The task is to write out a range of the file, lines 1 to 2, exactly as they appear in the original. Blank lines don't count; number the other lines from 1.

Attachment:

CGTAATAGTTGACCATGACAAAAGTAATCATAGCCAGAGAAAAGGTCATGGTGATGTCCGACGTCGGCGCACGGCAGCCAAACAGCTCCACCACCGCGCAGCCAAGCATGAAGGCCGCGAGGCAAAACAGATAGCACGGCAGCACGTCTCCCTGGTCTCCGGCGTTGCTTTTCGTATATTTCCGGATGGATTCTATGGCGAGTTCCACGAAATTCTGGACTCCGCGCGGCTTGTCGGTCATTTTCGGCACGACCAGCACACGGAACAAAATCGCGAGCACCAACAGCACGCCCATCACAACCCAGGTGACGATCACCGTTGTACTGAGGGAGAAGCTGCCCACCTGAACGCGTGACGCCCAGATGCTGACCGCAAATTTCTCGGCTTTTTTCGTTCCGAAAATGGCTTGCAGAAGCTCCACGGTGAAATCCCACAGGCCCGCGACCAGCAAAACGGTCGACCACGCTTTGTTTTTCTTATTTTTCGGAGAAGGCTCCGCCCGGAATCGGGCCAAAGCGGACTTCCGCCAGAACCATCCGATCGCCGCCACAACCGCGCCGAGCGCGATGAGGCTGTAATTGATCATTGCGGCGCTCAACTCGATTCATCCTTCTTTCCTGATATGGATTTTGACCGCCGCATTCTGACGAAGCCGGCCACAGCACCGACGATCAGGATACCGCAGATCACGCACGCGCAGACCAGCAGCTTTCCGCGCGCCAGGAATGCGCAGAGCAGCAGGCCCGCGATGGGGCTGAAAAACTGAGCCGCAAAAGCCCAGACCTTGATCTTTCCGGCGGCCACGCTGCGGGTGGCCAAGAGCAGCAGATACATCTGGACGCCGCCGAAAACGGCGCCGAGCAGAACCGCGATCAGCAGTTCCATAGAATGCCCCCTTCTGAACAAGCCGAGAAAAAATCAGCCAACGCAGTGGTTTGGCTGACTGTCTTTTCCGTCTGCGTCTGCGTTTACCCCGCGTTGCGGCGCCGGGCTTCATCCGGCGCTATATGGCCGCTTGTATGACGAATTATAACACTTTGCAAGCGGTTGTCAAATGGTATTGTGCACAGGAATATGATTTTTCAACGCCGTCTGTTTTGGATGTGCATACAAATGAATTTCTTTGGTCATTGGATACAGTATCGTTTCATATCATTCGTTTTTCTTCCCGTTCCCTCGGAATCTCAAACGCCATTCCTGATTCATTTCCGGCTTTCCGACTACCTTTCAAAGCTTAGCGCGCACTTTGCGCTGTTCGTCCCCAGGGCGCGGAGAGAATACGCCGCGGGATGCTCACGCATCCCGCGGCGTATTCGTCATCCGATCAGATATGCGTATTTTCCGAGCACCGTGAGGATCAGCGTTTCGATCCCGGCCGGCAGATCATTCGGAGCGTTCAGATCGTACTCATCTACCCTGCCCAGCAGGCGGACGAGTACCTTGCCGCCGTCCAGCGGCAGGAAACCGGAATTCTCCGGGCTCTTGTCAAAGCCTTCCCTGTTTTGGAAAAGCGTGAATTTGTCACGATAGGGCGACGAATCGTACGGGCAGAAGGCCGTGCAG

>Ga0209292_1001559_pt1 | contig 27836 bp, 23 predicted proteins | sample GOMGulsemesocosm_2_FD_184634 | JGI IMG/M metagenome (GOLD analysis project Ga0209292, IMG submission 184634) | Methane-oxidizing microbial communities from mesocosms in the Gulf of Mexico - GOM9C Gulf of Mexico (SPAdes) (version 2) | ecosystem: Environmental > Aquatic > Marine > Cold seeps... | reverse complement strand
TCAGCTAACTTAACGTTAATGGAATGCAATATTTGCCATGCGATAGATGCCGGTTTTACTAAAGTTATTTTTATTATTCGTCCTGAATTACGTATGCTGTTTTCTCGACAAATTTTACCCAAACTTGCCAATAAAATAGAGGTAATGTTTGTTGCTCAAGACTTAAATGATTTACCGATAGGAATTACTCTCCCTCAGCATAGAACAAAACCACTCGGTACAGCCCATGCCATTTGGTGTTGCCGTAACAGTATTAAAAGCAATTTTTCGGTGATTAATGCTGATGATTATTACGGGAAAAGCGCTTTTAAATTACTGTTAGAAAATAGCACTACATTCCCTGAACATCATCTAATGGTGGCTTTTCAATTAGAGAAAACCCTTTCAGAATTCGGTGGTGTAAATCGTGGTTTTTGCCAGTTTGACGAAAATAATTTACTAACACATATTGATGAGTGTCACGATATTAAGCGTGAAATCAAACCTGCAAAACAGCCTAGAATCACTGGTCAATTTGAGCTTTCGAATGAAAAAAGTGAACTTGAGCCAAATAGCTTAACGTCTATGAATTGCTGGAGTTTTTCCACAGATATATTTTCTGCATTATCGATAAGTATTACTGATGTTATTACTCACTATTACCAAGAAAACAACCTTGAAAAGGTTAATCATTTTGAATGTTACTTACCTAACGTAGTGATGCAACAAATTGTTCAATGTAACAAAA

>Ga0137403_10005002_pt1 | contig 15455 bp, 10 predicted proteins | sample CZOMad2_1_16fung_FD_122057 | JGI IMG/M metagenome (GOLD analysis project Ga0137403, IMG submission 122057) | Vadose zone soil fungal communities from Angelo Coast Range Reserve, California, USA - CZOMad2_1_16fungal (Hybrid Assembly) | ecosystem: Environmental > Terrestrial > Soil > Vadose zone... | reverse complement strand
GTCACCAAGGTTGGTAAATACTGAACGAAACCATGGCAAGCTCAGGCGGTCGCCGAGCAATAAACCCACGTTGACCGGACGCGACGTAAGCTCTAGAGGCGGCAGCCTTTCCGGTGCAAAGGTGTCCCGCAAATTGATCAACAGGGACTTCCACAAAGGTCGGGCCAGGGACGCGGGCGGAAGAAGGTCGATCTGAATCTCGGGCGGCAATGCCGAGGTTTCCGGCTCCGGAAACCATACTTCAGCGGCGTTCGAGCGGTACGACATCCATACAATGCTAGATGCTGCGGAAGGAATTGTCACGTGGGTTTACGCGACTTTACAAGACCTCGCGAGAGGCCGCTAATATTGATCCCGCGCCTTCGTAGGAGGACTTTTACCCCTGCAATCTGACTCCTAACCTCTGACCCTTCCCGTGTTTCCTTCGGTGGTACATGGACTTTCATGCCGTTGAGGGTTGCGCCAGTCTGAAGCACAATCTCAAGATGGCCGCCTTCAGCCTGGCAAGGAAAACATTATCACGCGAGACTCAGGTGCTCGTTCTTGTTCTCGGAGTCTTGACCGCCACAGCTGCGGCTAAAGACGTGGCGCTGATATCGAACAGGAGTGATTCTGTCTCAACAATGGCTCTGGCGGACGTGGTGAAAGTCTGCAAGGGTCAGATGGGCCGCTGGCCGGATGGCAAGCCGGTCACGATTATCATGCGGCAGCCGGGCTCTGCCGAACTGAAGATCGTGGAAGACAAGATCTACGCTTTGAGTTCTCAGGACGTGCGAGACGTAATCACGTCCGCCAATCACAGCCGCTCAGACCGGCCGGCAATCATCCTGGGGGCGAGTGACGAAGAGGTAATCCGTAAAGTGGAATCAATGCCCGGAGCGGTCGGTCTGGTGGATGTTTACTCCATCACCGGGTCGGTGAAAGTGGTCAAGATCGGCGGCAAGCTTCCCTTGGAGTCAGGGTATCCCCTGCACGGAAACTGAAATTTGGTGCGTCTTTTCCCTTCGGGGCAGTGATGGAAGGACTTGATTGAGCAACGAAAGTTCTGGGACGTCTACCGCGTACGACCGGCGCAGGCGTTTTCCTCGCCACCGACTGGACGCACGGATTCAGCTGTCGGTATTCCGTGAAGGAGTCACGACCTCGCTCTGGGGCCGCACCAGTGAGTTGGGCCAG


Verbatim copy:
CGTAATAGTTGACCATGACAAAAGTAATCATAGCCAGAGAAAAGGTCATGGTGATGTCCGACGTCGGCGCACGGCAGCCAAACAGCTCCACCACCGCGCAGCCAAGCATGAAGGCCGCGAGGCAAAACAGATAGCACGGCAGCACGTCTCCCTGGTCTCCGGCGTTGCTTTTCGTATATTTCCGGATGGATTCTATGGCGAGTTCCACGAAATTCTGGACTCCGCGCGGCTTGTCGGTCATTTTCGGCACGACCAGCACACGGAACAAAATCGCGAGCACCAACAGCACGCCCATCACAACCCAGGTGACGATCACCGTTGTACTGAGGGAGAAGCTGCCCACCTGAACGCGTGACGCCCAGATGCTGACCGCAAATTTCTCGGCTTTTTTCGTTCCGAAAATGGCTTGCAGAAGCTCCACGGTGAAATCCCACAGGCCCGCGACCAGCAAAACGGTCGACCACGCTTTGTTTTTCTTATTTTTCGGAGAAGGCTCCGCCCGGAATCGGGCCAAAGCGGACTTCCGCCAGAACCATCCGATCGCCGCCACAACCGCGCCGAGCGCGATGAGGCTGTAATTGATCATTGCGGCGCTCAACTCGATTCATCCTTCTTTCCTGATATGGATTTTGACCGCCGCATTCTGACGAAGCCGGCCACAGCACCGACGATCAGGATACCGCAGATCACGCACGCGCAGACCAGCAGCTTTCCGCGCGCCAGGAATGCGCAGAGCAGCAGGCCCGCGATGGGGCTGAAAAACTGAGCCGCAAAAGCCCAGACCTTGATCTTTCCGGCGGCCACGCTGCGGGTGGCCAAGAGCAGCAGATACATCTGGACGCCGCCGAAAACGGCGCCGAGCAGAACCGCGATCAGCAGTTCCATAGAATGCCCCCTTCTGAACAAGCCGAGAAAAAATCAGCCAACGCAGTGGTTTGGCTGACTGTCTTTTCCGTCTGCGTCTGCGTTTACCCCGCGTTGCGGCGCCGGGCTTCATCCGGCGCTATATGGCCGCTTGTATGACGAATTATAACACTTTGCAAGCGGTTGTCAAATGGTATTGTGCACAGGAATATGATTTTTCAACGCCGTCTGTTTTGGATGTGCATACAAATGAATTTCTTTGGTCATTGGATACAGTATCGTTTCATATCATTCGTTTTTCTTCCCGTTCCCTCGGAATCTCAAACGCCATTCCTGATTCATTTCCGGCTTTCCGACTACCTTTCAAAGCTTAGCGCGCACTTTGCGCTGTTCGTCCCCAGGGCGCGGAGAGAATACGCCGCGGGATGCTCACGCATCCCGCGGCGTATTCGTCATCCGATCAGATATGCGTATTTTCCGAGCACCGTGAGGATCAGCGTTTCGATCCCGGCCGGCAGATCATTCGGAGCGTTCAGATCGTACTCATCTACCCTGCCCAGCAGGCGGACGAGTACCTTGCCGCCGTCCAGCGGCAGGAAACCGGAATTCTCCGGGCTCTTGTCAAAGCCTTCCCTGTTTTGGAAAAGCGTGAATTTGTCACGATAGGGCGACGAATCGTACGGGCAGAAGGCCGTGCAG

>Ga0209292_1001559_pt1 | contig 27836 bp, 23 predicted proteins | sample GOMGulsemesocosm_2_FD_184634 | JGI IMG/M metagenome (GOLD analysis project Ga0209292, IMG submission 184634) | Methane-oxidizing microbial communities from mesocosms in the Gulf of Mexico - GOM9C Gulf of Mexico (SPAdes) (version 2) | ecosystem: Environmental > Aquatic > Marine > Cold seeps... | reverse complement strand